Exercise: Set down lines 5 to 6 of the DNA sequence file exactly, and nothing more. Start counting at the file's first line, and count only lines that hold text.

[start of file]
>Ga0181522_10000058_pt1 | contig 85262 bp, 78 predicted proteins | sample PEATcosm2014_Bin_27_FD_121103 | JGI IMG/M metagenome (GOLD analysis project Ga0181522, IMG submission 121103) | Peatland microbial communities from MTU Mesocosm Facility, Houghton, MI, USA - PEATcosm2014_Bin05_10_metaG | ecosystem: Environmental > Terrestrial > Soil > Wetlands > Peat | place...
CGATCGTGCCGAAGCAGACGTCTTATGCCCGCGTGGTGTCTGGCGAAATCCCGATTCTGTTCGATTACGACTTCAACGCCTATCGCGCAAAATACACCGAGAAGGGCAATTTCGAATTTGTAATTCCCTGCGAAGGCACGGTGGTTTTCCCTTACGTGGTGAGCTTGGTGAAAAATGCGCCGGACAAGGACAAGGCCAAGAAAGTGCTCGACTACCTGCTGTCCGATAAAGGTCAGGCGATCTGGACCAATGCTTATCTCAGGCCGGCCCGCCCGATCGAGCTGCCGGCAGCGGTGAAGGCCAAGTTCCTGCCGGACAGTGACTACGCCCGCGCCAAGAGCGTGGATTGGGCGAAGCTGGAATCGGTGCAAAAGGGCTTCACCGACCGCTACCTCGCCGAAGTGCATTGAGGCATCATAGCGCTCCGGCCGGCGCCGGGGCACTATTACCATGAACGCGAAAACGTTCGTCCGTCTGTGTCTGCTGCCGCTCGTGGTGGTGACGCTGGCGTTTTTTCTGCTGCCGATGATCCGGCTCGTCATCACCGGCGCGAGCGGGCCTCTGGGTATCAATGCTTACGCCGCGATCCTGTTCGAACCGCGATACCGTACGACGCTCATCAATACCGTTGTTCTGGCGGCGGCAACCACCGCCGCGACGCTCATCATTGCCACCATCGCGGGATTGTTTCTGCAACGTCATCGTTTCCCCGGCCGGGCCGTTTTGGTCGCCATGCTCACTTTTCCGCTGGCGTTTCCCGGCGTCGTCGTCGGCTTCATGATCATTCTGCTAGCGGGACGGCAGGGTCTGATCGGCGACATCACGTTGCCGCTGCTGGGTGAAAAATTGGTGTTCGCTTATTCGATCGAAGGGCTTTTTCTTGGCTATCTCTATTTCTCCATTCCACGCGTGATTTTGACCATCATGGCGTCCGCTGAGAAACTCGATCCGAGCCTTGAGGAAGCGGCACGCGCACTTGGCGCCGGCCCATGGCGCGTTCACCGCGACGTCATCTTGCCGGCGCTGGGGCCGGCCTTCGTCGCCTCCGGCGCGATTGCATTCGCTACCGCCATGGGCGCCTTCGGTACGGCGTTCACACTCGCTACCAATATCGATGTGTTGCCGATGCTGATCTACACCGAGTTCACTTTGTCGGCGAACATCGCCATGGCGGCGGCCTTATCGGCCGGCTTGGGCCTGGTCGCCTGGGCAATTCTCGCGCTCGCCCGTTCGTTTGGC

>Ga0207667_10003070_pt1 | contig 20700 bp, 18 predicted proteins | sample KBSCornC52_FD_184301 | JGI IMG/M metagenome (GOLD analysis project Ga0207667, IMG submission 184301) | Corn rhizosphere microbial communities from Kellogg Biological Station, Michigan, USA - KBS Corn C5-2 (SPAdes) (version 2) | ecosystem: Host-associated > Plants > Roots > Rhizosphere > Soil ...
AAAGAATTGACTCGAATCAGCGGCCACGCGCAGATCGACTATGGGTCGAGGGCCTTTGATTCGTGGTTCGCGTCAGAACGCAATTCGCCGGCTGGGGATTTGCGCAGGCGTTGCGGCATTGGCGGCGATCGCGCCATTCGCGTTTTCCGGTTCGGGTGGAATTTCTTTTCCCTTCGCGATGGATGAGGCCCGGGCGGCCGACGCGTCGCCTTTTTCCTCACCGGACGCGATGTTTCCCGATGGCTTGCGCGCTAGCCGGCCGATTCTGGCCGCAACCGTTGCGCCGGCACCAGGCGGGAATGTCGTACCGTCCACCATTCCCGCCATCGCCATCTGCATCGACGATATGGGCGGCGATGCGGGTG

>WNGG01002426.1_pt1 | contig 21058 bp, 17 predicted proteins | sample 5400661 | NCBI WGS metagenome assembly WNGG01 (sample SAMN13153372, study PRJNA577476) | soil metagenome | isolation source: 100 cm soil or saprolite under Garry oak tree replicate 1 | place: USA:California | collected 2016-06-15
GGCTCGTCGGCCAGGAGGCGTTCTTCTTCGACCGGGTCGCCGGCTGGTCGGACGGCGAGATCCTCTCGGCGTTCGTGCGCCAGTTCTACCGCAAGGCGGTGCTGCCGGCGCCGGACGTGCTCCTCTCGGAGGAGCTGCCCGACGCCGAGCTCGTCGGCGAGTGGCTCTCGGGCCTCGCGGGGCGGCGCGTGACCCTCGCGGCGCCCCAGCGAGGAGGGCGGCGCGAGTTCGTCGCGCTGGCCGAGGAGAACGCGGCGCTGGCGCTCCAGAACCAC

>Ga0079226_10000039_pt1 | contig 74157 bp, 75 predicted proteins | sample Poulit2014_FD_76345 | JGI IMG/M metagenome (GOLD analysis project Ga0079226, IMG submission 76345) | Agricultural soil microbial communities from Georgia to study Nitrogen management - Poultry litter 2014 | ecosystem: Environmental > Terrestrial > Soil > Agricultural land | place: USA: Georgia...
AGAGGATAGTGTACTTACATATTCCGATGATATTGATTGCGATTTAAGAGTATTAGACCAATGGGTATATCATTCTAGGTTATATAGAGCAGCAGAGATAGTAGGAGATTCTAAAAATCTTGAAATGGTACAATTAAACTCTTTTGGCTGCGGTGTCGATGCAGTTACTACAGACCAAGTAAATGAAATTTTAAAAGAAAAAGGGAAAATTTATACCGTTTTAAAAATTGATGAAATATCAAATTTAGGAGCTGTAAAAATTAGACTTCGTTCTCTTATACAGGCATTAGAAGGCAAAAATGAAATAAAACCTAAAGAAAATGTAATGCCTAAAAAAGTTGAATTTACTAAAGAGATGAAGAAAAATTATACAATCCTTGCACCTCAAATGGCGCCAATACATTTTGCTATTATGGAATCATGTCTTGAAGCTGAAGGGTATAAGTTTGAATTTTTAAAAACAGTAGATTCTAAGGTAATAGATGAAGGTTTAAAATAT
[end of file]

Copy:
>WNGG01002426.1_pt1 | contig 21058 bp, 17 predicted proteins | sample 5400661 | NCBI WGS metagenome assembly WNGG01 (sample SAMN13153372, study PRJNA577476) | soil metagenome | isolation source: 100 cm soil or saprolite under Garry oak tree replicate 1 | place: USA:California | collected 2016-06-15
GGCTCGTCGGCCAGGAGGCGTTCTTCTTCGACCGGGTCGCCGGCTGGTCGGACGGCGAGATCCTCTCGGCGTTCGTGCGCCAGTTCTACCGCAAGGCGGTGCTGCCGGCGCCGGACGTGCTCCTCTCGGAGGAGCTGCCCGACGCCGAGCTCGTCGGCGAGTGGCTCTCGGGCCTCGCGGGGCGGCGCGTGACCCTCGCGGCGCCCCAGCGAGGAGGGCGGCGCGAGTTCGTCGCGCTGGCCGAGGAGAACGCGGCGCTGGCGCTCCAGAACCAC